This kind of rituals, according to Watts, is also aimed at distracting attention from other types of sacrifice which were usually used by priests. In Chapter 4 Watts is concentrated on the rhetoric of “sin, guilt, and ritual offerings” (79). The author claims that the use of jargon and specific terms emphasizes the idea that rituals are saving remedy for all believers (Watts 86). According to Watts, the texts of Leviticus promote this idea explicitly via specific vocabulary. In Chapter 5 Watts considers the rhetoric of “ritual narrative” (97). He also comes to the conclusion that Leviticus narrative promotes the idea that rituals depicted are based on customs, whereas Nadab and Abihu made many mistakes and wrongful rituals since they did “what had not been commanded” (Watts 106).
The sixth chapter dwells upon the meaning of the term “kipper” (Watts 130). Watts considers existing theories concerning the term and draws a conclusion that the term is used to emphasize the idea of purification and achieve the major of the text, i.e. to persuade people. In Chapter 7 Watts is concerned with rhetoric of ritual writings and the way it was perceived from ancient times up to modernity.
The eighth chapter deals with the essence of sacrifice and its meaning in Leviticus and other ritual texts. Finally, Chapter 9 is concerned with the role of ritual text for establishment of priests’ authority. In one of his works Watts pointed out that “Western culture has traditionally drawn a dichotomy between rituals and texts, usually favoring texts over rituals” (“Ritual Legitimacy” 401). His book Ritual and Rhetoric in Leviticus: From Sacrifice to Scripture provides a thorough analysis of rituals one th ebasis of Leviticus, and successfully draws a link between the two parts of the “dichotomy”. It is necessary to point out that the author explicitly formulates hs statement and provides a detailed explanation of his theory. Watts does not only present his assumptions, but proves that his theory is truthful illustating his ideas by passages from Leviticus.
For instance, the entire Chapter 6 is concerned with a single word analysis. Interestingly, this single word enables the author illustrate his major claim that ritual texts are aimed at persuasion rather than mere instruction. Notably, Watts considers existing theories in the field and points out their strenghths and weaknesses. He does not only claims that the theories are based on insufficiant analysis, but provides precise examples of his arguments. It is also important to state that though the author is concentrated on Leviticus he pays much attention to other ritual writings.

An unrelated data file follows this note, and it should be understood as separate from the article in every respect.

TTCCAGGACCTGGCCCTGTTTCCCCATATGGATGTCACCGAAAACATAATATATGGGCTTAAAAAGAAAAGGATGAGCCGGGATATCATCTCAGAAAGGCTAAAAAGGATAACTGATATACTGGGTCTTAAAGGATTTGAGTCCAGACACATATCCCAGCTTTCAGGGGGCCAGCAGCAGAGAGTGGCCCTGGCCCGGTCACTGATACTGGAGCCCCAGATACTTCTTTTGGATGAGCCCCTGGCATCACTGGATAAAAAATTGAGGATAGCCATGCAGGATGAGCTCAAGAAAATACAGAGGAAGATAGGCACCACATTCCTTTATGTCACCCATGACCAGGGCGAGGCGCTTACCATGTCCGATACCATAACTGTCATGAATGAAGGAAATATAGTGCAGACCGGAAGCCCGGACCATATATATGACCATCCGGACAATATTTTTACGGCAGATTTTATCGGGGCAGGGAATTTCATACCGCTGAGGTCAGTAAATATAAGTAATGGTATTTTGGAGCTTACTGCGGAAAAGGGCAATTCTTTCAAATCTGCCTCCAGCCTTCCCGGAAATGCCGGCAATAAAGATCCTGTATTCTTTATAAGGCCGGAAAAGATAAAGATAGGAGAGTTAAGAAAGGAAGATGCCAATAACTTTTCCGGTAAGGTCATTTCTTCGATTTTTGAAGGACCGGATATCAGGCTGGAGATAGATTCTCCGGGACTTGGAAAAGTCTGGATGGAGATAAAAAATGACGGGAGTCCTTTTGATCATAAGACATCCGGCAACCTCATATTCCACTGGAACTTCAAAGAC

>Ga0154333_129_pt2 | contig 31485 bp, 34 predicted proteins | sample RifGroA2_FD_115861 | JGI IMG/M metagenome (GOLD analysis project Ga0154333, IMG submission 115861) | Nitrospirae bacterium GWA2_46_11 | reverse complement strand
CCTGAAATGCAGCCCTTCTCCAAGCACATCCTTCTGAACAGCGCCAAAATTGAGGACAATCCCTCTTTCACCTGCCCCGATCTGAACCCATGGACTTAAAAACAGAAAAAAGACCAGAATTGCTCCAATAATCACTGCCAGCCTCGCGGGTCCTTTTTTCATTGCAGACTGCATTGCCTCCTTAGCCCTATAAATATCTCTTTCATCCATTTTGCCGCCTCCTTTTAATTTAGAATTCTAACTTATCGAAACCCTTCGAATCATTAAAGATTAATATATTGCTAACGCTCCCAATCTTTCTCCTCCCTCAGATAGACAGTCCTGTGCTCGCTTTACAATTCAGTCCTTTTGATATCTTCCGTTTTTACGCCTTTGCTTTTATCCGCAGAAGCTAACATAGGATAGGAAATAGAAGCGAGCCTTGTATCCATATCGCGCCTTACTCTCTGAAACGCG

For instance, in the seventh chapter of his book he considers the whole scope of ritual writing from antiquity up to modern times. This enables the reader to have more complete picture. Thus, the books is a valuable source of data for those interested in rhetoric analysis of ritual texts since it is based on profound research, many serious works were included in the book to support or refute this or that argument. Apart from precision of the author’s analysis it is necessary to point out that the book is written in simple language. Therefore, it can be useful for a wide range of readers. Watts’ specific approach enables the reader to consider the rhetoric meaning of ritual texts.
This leads to better understanding of the meaning and role of rituals which are regarded as significant part of any religion.
Watts, James Washington. Ritual and Rhetoric in Leviticus: From Sacrifice to Scripture.
New York, NY: Cambridge University Press, 2007. “Ritual Legitimacy and Scriptural Authority.” Journal of Biblical Literature 124.3 (2005): 401-417.